Doctors have become increasingly concerned by the problem of “super-bugs”—bacteria that have become resistant to standard antibiotics. It is well known that a high rate of antibiotic prescribing in hospitals contributes to the emergence of drug resistant bacteria. But for some antibiotics, an even more important factor contributing to such emergence, argues a team of researchers in the open access international medical journal PLoS Medicine, is the use of antibiotics in agriculture.
“Evidence suggests that antibiotic use in agriculture has contributed to antibiotic resistance in the pathogenic bacteria of humans,” say David Smith of the Fogarty International Center, Jonathan Dushoff of Princeton University and the Fogarty International Center, and J.Glenn Morris Jr. of the University of Maryland.
Antibiotics and antibiotic resistant bacteria are found in the air and soil around farms, in surface and ground water, in wild animal populations, and on retail meat and poultry. These resistant bacteria are carried into the kitchen on contaminated meat and poultry where other foods are cross-contaminated because of common, unsafe handling practices. Following ingestion, bacteria occasionally survive the formidable but imperfect gastric barrier to colonize the gut—which in turn may transmit the resistant bacteria to humans.
Paul Ocampo | alfa
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Ultrafast lasers have introduced new possibilities in engraving ultrafine structures, and scientists are now also investigating how to use them to etch microstructures into thin glass. There are possible applications in analytics (lab on a chip) and especially in electronics and the consumer sector, where great interest has been shown.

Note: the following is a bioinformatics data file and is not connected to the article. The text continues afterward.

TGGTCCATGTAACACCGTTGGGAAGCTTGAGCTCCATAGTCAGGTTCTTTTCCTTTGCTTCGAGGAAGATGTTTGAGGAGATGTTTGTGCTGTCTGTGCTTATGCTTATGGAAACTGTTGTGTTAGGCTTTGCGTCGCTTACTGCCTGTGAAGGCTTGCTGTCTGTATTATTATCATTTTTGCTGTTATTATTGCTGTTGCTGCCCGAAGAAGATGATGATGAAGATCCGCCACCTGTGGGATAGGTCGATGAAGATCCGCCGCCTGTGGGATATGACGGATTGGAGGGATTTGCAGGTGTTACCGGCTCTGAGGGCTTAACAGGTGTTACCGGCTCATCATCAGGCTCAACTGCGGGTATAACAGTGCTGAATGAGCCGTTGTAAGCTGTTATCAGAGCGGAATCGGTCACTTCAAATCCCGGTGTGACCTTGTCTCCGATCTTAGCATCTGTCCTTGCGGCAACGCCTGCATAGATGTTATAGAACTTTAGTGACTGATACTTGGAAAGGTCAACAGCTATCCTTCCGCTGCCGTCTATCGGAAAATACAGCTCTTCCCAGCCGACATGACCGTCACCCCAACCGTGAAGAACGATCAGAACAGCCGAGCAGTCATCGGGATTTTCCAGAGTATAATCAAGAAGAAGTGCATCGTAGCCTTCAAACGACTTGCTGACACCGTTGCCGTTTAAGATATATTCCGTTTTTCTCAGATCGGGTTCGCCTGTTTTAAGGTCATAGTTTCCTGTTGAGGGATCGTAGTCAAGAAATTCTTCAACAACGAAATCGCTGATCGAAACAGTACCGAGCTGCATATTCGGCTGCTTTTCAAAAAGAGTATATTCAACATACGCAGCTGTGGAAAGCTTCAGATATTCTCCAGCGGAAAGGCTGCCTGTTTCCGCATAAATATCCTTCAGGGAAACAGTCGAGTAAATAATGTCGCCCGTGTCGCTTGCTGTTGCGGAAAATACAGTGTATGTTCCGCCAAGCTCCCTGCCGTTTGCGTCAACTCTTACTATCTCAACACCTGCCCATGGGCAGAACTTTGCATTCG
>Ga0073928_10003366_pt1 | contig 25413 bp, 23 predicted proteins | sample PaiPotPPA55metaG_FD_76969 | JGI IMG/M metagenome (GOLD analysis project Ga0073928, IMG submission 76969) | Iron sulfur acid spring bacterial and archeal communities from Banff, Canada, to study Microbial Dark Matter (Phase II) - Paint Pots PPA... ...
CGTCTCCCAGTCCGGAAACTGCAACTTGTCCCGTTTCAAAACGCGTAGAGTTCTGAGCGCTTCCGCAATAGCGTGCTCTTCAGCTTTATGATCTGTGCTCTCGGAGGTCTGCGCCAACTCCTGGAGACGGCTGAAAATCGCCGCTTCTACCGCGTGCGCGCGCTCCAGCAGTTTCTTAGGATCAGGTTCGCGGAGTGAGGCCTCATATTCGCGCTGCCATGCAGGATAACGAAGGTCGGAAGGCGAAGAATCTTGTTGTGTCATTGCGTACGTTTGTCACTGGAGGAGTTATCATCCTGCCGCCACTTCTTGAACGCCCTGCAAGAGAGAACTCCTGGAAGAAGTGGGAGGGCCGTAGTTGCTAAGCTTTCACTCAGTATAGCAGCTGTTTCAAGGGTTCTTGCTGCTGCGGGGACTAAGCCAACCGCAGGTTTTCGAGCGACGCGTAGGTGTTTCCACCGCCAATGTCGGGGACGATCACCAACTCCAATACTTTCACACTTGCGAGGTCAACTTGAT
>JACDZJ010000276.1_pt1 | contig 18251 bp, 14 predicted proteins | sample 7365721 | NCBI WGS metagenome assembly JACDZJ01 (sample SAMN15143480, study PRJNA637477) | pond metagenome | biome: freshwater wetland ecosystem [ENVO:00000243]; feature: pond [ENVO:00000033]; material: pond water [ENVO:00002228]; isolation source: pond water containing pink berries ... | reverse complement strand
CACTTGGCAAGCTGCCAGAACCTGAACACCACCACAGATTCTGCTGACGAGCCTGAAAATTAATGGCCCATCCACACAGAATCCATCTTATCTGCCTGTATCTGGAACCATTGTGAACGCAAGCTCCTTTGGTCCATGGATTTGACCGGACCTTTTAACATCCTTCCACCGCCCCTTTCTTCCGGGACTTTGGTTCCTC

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Researchers from the Institute for Quantum Computing (IQC) at the University of Waterloo led the development of a new extensible wiring technique capable of controlling superconducting quantum bits, representing a significant step towards to the realization of a scalable quantum computer.
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In a paper in Scientific Reports, a research team at Worcester Polytechnic Institute describes a novel light-activated phenomenon that could become the basis for applications as diverse as microscopic robotic grippers and more efficient solar cells.
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By forcefully embedding two silicon atoms in a diamond matrix, Sandia researchers have demonstrated for the first time on a single chip all the components needed to create a quantum bridge to link quantum computers together.
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